In the example you gave Mythonia would then have laws on its book that conflict with Federal law and hence would be invalid. In the case of what the Senator is proposing, there are no specific Federal laws they would be going against. Congress passed bills creating the DHS and TSA, but no law has been specifically passed defining their authority nor defining how they're to execute their charter. So while you're quite right that you cannot pre-empt federal law by state legislation if this theoretically got all the way to SCOTUS the TSA would likely be required to point to exactly what Federal law they were claiming had supremacy.

Comment Re:Particular selection is more irresponsible (Score 1) 187

The agenda seems to be exposing corruption, something a lack of transparency has a big role in promoting. As much of a fan as I am of Wikileaks, Anonymous on most days, there are legitimate reasons to keep certain pieces of information from the public. Wikileaks seams to have a good understanding of this idea, and it seems like at least some members of Anonymous may be exercising the same kind of discretion.

As an interesting aside, at least in the US, the only information that actually should be hidden falls under 'Classified'. The DoD has eight different reasons they can call information classified, which cover every legitimate use case for keeping information from the public. If someone says it's classified, there's probably a good reason you shouldn't know, if someone says it's a "State Secret", they're trying to hide something embarrassing or illegal.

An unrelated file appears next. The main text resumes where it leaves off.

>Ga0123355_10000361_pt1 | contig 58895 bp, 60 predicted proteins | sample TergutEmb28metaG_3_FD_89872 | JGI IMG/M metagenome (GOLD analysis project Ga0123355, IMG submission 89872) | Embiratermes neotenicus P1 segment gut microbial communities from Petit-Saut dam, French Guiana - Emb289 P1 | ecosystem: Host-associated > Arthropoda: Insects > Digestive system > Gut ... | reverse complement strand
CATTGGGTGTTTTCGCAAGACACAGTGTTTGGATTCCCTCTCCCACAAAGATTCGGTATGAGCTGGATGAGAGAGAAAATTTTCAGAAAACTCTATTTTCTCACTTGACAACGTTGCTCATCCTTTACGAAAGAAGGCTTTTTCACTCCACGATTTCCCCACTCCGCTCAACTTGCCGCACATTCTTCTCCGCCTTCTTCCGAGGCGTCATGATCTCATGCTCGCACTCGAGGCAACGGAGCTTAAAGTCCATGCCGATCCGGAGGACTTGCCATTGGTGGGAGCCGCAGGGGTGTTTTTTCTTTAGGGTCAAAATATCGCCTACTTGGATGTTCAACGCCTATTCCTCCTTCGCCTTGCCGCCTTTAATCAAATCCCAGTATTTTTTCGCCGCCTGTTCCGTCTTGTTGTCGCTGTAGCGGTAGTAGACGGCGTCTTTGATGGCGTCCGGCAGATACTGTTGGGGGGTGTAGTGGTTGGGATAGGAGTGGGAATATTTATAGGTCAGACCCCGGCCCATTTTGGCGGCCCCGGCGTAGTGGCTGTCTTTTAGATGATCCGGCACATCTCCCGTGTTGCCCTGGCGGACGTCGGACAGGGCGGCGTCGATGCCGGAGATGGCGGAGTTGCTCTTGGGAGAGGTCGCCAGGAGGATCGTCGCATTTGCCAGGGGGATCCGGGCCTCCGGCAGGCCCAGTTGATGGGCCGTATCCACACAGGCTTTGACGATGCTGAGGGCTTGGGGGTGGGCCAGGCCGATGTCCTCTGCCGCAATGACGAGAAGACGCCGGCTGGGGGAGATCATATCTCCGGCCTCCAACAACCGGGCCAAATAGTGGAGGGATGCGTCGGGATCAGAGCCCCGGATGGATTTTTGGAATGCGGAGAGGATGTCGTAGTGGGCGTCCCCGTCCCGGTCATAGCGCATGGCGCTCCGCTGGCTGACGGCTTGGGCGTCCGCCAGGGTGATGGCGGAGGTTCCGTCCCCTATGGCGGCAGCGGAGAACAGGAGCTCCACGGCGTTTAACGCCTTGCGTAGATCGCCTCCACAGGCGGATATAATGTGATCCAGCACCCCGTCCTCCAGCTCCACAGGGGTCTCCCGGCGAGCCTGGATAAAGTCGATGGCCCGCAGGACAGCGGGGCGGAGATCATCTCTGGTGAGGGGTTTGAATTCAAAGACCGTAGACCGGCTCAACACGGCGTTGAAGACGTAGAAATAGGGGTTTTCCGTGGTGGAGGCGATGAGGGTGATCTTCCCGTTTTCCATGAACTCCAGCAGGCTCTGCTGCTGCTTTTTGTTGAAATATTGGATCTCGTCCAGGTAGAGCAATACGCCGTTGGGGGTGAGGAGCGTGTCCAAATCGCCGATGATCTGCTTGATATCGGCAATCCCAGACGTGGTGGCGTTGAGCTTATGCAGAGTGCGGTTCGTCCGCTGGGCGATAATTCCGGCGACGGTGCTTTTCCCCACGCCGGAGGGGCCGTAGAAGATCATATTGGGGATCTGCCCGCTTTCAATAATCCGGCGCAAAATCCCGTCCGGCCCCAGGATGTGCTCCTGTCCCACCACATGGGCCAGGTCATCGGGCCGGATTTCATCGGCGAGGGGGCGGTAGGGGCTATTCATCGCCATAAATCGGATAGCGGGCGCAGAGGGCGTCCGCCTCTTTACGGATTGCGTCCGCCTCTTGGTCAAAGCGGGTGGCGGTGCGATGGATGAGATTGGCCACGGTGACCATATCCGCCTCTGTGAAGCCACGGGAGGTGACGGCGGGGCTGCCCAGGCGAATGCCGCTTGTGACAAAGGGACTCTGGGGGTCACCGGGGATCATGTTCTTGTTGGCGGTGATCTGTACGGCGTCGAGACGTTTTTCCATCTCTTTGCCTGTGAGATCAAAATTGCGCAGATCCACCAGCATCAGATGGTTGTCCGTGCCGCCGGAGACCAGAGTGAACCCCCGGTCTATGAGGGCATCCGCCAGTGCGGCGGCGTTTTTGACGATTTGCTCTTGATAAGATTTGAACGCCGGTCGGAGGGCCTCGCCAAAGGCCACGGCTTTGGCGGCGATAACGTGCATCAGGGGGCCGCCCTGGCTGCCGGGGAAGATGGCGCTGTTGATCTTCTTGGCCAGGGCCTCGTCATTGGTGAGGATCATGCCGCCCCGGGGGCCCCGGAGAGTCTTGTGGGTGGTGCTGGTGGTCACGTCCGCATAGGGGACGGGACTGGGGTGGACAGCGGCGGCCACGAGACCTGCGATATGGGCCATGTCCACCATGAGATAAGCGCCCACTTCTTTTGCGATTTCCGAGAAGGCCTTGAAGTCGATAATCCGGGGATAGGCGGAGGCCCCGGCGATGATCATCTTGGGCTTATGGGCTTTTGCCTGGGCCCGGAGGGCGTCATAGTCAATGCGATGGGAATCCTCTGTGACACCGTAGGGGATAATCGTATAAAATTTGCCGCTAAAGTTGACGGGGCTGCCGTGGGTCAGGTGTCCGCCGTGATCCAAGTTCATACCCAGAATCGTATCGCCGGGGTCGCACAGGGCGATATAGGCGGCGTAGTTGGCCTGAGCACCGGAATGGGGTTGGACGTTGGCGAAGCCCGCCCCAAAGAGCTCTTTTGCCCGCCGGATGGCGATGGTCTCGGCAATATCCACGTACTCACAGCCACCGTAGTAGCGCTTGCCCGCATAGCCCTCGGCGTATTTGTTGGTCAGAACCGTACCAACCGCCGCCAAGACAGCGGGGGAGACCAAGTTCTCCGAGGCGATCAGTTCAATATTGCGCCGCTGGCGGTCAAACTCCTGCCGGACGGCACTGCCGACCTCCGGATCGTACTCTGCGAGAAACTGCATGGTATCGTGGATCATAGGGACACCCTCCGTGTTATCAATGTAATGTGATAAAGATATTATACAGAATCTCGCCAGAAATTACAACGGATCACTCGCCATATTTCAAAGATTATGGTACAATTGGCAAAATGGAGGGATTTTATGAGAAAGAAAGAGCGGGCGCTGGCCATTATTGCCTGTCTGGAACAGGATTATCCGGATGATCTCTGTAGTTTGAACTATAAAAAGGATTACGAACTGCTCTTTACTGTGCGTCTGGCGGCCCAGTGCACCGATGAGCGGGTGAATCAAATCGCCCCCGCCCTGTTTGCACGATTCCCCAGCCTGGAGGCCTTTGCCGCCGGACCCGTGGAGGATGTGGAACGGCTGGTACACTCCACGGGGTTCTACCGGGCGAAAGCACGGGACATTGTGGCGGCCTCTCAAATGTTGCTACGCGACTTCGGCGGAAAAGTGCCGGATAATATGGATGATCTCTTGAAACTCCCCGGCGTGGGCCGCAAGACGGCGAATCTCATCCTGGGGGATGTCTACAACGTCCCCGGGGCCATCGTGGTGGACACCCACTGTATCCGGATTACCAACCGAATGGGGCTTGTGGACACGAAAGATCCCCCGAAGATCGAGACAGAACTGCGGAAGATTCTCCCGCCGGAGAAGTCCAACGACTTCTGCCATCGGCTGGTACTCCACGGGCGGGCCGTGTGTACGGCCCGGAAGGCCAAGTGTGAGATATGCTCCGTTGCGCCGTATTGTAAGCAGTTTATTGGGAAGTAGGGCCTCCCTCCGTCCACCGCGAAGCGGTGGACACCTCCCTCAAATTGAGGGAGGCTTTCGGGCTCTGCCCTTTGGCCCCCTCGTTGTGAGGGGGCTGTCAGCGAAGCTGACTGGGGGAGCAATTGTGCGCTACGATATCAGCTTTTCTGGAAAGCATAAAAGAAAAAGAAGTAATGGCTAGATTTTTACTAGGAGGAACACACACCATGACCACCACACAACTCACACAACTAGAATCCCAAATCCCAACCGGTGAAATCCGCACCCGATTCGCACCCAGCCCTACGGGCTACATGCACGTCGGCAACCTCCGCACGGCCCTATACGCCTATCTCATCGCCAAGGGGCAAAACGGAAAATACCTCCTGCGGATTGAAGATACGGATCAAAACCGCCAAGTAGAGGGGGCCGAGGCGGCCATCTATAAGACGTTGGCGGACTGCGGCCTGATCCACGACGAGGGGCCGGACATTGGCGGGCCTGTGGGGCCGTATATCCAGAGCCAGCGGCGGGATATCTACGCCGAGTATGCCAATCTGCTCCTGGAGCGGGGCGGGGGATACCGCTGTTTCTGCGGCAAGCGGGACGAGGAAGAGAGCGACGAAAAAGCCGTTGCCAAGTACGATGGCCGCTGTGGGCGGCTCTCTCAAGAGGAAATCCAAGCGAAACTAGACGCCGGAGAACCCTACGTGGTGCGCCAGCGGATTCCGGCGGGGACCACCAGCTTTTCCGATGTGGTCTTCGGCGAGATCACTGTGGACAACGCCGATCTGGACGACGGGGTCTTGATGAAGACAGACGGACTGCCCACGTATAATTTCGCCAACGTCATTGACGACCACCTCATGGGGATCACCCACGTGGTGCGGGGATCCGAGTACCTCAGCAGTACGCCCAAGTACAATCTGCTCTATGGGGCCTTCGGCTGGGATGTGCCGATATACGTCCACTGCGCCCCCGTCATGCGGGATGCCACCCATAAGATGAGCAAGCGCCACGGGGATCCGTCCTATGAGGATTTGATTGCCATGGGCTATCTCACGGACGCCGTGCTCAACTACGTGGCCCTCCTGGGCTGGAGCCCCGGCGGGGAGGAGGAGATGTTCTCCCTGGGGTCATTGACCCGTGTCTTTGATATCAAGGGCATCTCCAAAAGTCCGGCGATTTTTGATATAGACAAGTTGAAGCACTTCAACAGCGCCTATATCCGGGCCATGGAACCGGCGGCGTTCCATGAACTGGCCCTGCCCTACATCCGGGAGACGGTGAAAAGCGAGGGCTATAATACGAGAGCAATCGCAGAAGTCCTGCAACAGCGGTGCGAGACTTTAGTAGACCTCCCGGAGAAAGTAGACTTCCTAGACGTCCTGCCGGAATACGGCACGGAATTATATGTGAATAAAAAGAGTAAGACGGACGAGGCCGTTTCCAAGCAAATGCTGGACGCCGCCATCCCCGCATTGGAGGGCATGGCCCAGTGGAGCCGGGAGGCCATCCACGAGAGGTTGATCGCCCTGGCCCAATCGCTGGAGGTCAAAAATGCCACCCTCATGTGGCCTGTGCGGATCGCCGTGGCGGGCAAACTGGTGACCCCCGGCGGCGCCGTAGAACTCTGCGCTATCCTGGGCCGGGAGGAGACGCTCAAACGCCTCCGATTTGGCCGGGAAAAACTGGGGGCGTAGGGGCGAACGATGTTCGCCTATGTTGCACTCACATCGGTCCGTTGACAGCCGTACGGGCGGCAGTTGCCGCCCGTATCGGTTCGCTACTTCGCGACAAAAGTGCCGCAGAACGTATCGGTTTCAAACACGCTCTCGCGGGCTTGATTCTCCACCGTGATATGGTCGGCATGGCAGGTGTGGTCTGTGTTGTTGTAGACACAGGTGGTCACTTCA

Comment Re:A selfish man who had others die for him. (Score 3, Insightful) 718

A selfish man who had others die for him

That's kind of a trite and glib statement, and one we've heard a lot. When I was in the military I heard people say quite often "If Osama thinks strapping a bomb to your chest to kill infidels is such a good idea, why doesn't he do it?" The answer to that is simply, the same reason George W. Bush didn't grab an M-16 and head to Fallujah.

Comment Re:Great (Score 1) 149

http://www.warresisters.org/pages/piechart.htm

The above link suggest 54% of the federal budget is military. Haven't done a lot of due diligence so I don't know how accurate their estimate is but based on a quick glance of the US Military budget wiki, the federal military budget is definitely more than 20%, and it's most likely between the two. You can decide for yourself where you think it falls.

Comment Re:What's with this app horsedookie? (Score 2, Insightful) 225

I don't think that such is accidental, it's marketing. As we all know, there are legitimate reasons to shape traffic, i.e. VOIP is far more sensitive to latency that FTP. By calling everything an application they're hoping to confuse the legitimate traffic shaping described above with the crap that they're describing here. Technocrats aren't likely to fall for it but it will be very useful in confusing those with a vague understanding of the issues.

Comment Re:Sigh (Score 1) 321

Modded funny but the scary part it how right you are. Slap a new label on something and most people won't notice that there's not difference.

Along said lines the KGB (Komitet gosudarstvennoy bezopasnosti) translated comes pretty close to Department of Homeland Security.